In October there was a torrent of Facebook and blog posts on herbal remedies for treatment of Ebola virus infection. The outbreak has been raging in West Africa for several months. But when the possibility of one on US soil emerged, so did the hysteria. Common suggestions for antiviral treatment by posters on the net included “classic antivirals” like elderberry, lemon balm, St. John’s wort. Elderberry has been studied for influenza A/B, lemon balm with HSV, and hypericin (from St. John’s Wort) has shown some in vitro activity against a few viruses, but when it comes to testing them in humans against Hep-C and HIV infections, effects were nil. Garcinia kola seeds were a popular remedy-turned-meme based on a single 15-year old lab test.
I know there is little harm in these thought experiments of devising treatments for these deadly outbreaks. Similar conversations occurred during the fear of the swine flu pandemic. Is it not better to speculate about protocols than do nothing?
When it comes to terms like herbal antivirals (or herbal antibiotics, etc)–I don’t think this is an a good way to describe the ways in which herbs work. Herbs are chemically complex molecular multitaskers–the polar opposite of single agent pharmaceuticals with a single biological target. Calling something an ‘herbal antiviral’ is cramming a square peg into a round hole and does not play to the strength of herbs either. When you’re holding a hammer, everything looks like a nail. But it behooves a practitioner to be aware and cognizant of the limits of tools and methods. If not, than you’re just a prosletyzer, preaching the endless merits of your chosen practice. Are you a pragmatist or a preacher?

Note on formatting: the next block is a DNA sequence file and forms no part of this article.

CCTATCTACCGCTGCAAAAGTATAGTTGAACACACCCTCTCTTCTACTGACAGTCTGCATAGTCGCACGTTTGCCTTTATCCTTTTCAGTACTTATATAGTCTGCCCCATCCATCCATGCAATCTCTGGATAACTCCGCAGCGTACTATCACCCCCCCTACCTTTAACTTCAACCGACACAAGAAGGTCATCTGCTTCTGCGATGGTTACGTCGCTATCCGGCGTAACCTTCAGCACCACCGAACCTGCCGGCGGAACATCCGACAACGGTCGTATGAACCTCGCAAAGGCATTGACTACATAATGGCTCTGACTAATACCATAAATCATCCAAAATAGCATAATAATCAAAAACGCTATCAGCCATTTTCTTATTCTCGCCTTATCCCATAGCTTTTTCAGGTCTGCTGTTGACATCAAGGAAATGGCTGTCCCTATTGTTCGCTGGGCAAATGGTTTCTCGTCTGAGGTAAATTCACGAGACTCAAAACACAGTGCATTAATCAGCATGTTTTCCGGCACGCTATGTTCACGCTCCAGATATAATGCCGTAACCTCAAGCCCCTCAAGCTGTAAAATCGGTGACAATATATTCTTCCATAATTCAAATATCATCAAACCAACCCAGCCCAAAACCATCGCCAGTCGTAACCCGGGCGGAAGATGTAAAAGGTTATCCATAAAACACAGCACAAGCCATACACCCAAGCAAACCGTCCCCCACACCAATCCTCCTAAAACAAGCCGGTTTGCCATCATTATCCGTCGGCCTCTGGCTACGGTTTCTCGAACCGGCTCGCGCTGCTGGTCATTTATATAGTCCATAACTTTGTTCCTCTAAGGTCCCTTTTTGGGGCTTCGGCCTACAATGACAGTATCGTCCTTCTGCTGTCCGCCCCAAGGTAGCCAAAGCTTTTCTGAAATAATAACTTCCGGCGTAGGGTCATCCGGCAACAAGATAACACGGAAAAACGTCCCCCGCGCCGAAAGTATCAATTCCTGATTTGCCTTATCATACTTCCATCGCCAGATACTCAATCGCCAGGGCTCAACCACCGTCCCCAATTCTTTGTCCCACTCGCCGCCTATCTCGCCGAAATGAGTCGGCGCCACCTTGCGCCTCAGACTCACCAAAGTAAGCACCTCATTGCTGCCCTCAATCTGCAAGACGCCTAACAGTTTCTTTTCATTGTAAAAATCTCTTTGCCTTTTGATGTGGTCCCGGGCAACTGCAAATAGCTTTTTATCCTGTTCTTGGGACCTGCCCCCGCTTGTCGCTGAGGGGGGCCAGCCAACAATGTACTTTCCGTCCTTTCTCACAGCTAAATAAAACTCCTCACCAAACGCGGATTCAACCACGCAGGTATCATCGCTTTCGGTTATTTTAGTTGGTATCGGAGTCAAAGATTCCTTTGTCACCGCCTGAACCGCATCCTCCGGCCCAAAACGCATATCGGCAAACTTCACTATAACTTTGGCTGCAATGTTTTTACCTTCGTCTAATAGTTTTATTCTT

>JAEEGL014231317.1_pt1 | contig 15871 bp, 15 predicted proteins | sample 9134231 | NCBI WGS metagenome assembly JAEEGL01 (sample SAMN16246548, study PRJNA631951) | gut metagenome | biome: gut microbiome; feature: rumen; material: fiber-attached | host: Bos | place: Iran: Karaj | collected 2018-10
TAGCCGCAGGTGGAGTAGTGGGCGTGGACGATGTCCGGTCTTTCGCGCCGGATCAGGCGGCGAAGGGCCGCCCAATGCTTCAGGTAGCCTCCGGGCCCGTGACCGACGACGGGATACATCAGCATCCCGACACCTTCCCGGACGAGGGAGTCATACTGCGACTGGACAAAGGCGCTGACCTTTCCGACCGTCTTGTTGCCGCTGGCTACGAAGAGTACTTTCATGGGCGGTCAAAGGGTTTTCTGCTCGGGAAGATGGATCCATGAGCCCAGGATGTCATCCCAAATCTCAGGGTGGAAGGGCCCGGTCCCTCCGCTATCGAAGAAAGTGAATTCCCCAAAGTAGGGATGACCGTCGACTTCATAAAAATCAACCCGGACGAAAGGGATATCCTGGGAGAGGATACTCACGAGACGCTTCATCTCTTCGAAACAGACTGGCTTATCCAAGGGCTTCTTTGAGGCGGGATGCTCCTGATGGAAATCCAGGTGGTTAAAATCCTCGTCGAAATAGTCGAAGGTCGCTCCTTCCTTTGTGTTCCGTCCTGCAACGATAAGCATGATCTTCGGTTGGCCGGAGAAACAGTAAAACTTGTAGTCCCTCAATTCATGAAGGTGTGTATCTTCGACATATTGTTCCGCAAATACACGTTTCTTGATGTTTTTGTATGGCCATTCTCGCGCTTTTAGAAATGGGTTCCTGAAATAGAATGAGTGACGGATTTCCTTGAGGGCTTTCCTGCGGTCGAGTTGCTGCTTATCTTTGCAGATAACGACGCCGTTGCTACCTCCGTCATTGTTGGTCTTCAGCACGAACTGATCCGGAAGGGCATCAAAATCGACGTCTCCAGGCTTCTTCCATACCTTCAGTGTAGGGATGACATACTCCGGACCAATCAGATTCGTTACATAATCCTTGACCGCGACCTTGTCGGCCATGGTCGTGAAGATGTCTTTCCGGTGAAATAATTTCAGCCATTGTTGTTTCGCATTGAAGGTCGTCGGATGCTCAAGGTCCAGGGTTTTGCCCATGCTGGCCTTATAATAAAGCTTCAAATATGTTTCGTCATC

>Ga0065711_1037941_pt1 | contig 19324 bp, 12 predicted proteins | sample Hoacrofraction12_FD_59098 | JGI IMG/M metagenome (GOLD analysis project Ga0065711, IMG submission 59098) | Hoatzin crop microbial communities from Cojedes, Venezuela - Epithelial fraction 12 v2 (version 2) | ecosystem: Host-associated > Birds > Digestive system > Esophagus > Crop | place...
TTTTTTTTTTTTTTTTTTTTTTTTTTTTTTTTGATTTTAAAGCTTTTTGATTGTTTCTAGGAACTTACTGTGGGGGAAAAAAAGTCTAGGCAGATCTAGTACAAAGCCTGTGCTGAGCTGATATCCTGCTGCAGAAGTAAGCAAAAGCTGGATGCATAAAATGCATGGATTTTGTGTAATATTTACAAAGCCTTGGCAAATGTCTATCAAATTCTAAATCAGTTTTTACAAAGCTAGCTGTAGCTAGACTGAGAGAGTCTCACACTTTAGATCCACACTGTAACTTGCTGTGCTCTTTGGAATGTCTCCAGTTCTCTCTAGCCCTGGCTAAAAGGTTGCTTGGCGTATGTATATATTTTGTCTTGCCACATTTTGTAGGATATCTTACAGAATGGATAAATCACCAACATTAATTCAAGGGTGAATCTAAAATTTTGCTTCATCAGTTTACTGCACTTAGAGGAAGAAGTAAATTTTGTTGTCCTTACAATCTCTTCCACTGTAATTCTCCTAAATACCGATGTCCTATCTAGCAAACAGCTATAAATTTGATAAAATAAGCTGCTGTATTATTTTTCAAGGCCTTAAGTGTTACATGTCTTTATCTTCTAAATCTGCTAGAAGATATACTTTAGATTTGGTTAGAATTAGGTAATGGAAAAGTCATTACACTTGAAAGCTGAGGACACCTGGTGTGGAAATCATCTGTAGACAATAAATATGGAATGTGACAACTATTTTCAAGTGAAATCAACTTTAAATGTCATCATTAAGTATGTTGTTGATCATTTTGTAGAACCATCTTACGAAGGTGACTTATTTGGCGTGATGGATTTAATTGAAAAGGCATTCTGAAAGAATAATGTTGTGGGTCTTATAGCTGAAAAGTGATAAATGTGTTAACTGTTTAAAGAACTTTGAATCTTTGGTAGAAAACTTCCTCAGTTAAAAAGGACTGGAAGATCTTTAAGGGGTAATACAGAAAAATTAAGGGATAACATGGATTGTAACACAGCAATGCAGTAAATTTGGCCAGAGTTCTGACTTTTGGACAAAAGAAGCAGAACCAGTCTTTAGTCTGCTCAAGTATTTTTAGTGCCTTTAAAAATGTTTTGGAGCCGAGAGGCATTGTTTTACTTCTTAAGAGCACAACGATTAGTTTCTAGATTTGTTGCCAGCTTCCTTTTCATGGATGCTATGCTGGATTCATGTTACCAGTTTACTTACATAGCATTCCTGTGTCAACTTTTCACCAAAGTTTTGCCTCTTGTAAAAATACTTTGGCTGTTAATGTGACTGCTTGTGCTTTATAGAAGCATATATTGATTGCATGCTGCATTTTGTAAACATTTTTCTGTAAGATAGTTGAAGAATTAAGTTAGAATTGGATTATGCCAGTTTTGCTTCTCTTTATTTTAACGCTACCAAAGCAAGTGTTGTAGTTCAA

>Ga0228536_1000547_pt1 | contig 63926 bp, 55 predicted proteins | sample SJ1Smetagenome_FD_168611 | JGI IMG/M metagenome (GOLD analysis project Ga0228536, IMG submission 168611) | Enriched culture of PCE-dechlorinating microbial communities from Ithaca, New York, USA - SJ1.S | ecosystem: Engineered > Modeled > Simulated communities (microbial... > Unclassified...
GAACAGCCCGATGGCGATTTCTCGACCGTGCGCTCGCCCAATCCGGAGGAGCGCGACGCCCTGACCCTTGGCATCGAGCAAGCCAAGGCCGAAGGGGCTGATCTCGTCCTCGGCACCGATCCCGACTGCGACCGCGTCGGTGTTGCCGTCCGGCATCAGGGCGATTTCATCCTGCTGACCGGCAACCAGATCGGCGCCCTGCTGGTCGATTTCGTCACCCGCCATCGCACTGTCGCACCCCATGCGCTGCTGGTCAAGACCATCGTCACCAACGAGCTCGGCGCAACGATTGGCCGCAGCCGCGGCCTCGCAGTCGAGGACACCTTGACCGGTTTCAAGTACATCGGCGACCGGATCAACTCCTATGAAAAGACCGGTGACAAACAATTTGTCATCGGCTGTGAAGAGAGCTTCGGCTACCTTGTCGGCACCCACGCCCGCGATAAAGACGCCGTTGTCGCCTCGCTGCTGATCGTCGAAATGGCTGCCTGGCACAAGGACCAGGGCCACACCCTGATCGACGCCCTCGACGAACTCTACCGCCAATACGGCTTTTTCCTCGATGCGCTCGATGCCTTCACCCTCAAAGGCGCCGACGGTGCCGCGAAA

What I take issue with the most is the misinformation clustered around this topic. First, most the information used in the development of these protocols are gleaned from in vitro data. Many substances and phytochemicals exhibit antiviral properties in vitro, and these are usually isolates or concentrated extracts, on organisms in test tubes. This makes extrapolation into a live human body difficult.
My concern is not that herbalists stretch botanical therapeutics and try to come up with something new. Instead, I take issue with the assertion of a ‘remedy’ without consideration or discussion of where the information originated.
My parting words on Herbs for Ebola: critically appraise the origins and habitat of information, and be transparent about it. Always look under the hood, because it’s common for people to stretch or sweep away information.